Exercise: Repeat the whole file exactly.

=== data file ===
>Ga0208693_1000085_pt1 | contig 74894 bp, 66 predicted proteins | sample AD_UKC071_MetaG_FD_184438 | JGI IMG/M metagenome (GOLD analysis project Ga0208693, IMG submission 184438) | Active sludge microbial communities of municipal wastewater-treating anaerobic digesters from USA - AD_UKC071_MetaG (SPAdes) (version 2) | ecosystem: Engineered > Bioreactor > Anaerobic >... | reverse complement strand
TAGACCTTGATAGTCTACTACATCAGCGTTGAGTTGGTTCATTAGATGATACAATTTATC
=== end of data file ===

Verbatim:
>Ga0208693_1000085_pt1 | contig 74894 bp, 66 predicted proteins | sample AD_UKC071_MetaG_FD_184438 | JGI IMG/M metagenome (GOLD analysis project Ga0208693, IMG submission 184438) | Active sludge microbial communities of municipal wastewater-treating anaerobic digesters from USA - AD_UKC071_MetaG (SPAdes) (version 2) | ecosystem: Engineered > Bioreactor > Anaerobic >... | reverse complement strand
TAGACCTTGATAGTCTACTACATCAGCGTTGAGTTGGTTCATTAGATGATACAATTTATC